In the Pearl poet’s Sir Gawain and The Green Knight, an epic talk emerges to reveal a man’s journey of honesty, morals, and honor. Sir Gawain accepts a challenge in place of his uncle King Arthur, with hidden tests and viable consequences. As Gawain begins his journey, he proudly upholds his knightly honor and seeks out his own death; however, Gawain gives into his human emotion and is soon distracted from his chivalrous motives. As a result of this distraction, Gawain is marked with a scar to show his dishonest and cowardly deception. This scar is a visible reminder to Sir Gawain that honor and prestige cannot always protect against the desires of the flesh. Gawain pays for his sins at the Green Knights axe (Stone 136). This sin tarnishes his honor and causes Gawain to face the rest of his life as a witness to human frailty.
To begin with, Sir Gawain enters the castle seeking refuge. There he makes the deal with the King which invokes his knightly honor, obligating him to fulfill the pact. During his first hunt, the King seeks doe, while, his wife stalks Gawain in the same manner. Both the doe and Gawain attempt to flee from the potential danger that exists. However, just as the one arrow captures the doe, Gawain is caught with one kiss. The doe, being the easiest of the three animals to kill but quick on its feet to flee from danger as was Gawain at the Lady’s attempts. Gawain must first find a way to discourage the Lady without offending her, which proves to be difficult (Putter 118). Gawain must not cause the Lady to become upset because the king might become angry and then pass this aggression on to her husband. In his approach to turning her away, “Gawain first gives a gently dismissive smile, and next utters a not-today-thank-you” (Putter 118).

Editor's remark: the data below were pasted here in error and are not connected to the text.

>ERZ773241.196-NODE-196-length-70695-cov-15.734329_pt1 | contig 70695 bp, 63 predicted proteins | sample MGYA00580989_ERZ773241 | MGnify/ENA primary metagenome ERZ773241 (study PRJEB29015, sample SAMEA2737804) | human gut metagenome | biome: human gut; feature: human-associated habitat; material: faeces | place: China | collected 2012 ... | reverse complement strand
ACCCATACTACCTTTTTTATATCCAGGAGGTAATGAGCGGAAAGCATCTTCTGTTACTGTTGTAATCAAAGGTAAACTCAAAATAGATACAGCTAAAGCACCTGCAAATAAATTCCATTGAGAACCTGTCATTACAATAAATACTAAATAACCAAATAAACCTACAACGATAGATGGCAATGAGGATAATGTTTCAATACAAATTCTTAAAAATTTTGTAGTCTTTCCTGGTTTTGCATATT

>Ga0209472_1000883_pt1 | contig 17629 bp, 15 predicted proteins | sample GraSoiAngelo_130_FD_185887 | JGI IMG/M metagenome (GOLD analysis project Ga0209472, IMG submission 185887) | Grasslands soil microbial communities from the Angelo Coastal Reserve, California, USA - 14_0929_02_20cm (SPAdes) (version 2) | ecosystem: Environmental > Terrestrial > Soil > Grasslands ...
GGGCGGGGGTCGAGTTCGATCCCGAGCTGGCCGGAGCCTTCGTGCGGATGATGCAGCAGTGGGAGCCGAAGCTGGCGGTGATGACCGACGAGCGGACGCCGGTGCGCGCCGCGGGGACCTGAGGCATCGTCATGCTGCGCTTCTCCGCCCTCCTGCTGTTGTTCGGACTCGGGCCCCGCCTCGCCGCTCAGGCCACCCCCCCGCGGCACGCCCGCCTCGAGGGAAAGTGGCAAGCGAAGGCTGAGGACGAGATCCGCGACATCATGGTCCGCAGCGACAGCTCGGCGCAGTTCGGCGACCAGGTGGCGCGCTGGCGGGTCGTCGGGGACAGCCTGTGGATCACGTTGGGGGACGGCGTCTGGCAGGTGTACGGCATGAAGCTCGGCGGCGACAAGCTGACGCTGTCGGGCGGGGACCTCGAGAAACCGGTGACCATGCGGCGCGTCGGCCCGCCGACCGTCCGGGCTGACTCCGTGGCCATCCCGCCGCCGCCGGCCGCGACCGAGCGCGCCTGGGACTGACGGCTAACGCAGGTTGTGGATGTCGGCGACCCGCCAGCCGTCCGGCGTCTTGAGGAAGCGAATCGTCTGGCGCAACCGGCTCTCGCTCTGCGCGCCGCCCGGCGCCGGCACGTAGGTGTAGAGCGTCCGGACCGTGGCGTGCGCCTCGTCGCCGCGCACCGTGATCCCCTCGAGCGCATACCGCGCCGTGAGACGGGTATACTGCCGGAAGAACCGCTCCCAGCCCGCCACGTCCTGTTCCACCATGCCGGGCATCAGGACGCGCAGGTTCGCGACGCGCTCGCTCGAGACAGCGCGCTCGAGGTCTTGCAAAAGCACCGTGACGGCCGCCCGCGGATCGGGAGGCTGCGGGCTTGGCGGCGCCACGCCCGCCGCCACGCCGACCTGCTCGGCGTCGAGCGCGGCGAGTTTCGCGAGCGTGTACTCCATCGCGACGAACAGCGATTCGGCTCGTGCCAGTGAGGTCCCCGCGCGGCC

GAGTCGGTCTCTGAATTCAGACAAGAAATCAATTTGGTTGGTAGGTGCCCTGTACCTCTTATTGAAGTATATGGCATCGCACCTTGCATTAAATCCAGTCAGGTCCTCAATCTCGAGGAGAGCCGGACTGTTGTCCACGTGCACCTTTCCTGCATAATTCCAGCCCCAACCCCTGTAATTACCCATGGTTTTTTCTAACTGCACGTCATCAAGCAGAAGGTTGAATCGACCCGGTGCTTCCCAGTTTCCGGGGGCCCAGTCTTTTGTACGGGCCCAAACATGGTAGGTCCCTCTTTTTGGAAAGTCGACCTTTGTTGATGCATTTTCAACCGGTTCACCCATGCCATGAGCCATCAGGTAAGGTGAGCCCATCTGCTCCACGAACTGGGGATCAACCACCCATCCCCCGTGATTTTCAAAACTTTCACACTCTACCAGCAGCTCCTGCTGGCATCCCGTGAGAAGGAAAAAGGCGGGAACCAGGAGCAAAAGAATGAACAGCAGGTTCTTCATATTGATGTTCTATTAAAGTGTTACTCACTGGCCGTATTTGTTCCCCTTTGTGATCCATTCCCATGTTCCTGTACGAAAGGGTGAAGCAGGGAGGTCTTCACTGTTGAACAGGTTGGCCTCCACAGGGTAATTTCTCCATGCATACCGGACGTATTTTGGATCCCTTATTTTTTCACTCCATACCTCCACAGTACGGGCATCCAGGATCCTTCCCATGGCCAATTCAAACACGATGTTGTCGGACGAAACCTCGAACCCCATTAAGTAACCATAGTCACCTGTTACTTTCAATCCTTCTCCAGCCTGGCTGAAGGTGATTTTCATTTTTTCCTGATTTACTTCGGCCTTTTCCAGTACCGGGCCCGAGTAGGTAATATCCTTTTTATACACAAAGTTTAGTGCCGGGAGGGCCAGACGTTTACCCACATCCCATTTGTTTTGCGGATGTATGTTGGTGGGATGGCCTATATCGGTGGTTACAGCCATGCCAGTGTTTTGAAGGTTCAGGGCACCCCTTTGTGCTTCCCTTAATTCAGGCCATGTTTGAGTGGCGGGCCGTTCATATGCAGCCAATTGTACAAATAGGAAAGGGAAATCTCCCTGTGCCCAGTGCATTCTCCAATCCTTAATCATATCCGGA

Moreover, after Sir Gawain’s first encounter with the King’s wife, he becomes more susceptible to her seductions. On the King’s second hunt, he seeks larger and more difficult game, causing this hunt to be more dangerous. As the King seeks the boar, his wife once again seeks Gawain. Being as equally resistant as the boar, Sir Gawain begins a dialog in order to distract the King’s wife and narrowly escapes with two kisses. The boar was more resilient and required the king to try harder to kill it, again as the Lady had to try harder to capture the honorable knight. Gawain uses his love talk to avoid her seductions and maintain his honor.
"And seeing how beautiful she was,
And how dressed, and her face, and her body, and her flesh,
So white, joy swelled in his heart.
With gentle smiles they started to talk,
And their talk was of joyful things, they spoke only
Words came flowing free,
Each was pleased
With the other; and only Mary
Could Save him from this.
That beautiful princess pressed him so hard,
Urged him so near the limit, he needed
Either to take her love or boorishly
Turn her away. To offend like a boor
Was bad enough; to fall into sin